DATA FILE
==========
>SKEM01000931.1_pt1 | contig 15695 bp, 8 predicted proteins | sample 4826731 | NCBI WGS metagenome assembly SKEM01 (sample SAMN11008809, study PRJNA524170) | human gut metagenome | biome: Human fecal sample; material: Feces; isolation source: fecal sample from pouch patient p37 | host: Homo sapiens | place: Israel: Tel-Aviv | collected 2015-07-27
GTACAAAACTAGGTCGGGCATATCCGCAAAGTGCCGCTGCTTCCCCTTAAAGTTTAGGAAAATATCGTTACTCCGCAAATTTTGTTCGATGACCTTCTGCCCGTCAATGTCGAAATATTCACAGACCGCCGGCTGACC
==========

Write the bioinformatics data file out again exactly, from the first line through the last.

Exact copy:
>SKEM01000931.1_pt1 | contig 15695 bp, 8 predicted proteins | sample 4826731 | NCBI WGS metagenome assembly SKEM01 (sample SAMN11008809, study PRJNA524170) | human gut metagenome | biome: Human fecal sample; material: Feces; isolation source: fecal sample from pouch patient p37 | host: Homo sapiens | place: Israel: Tel-Aviv | collected 2015-07-27
GTACAAAACTAGGTCGGGCATATCCGCAAAGTGCCGCTGCTTCCCCTTAAAGTTTAGGAAAATATCGTTACTCCGCAAATTTTGTTCGATGACCTTCTGCCCGTCAATGTCGAAATATTCACAGACCGCCGGCTGACC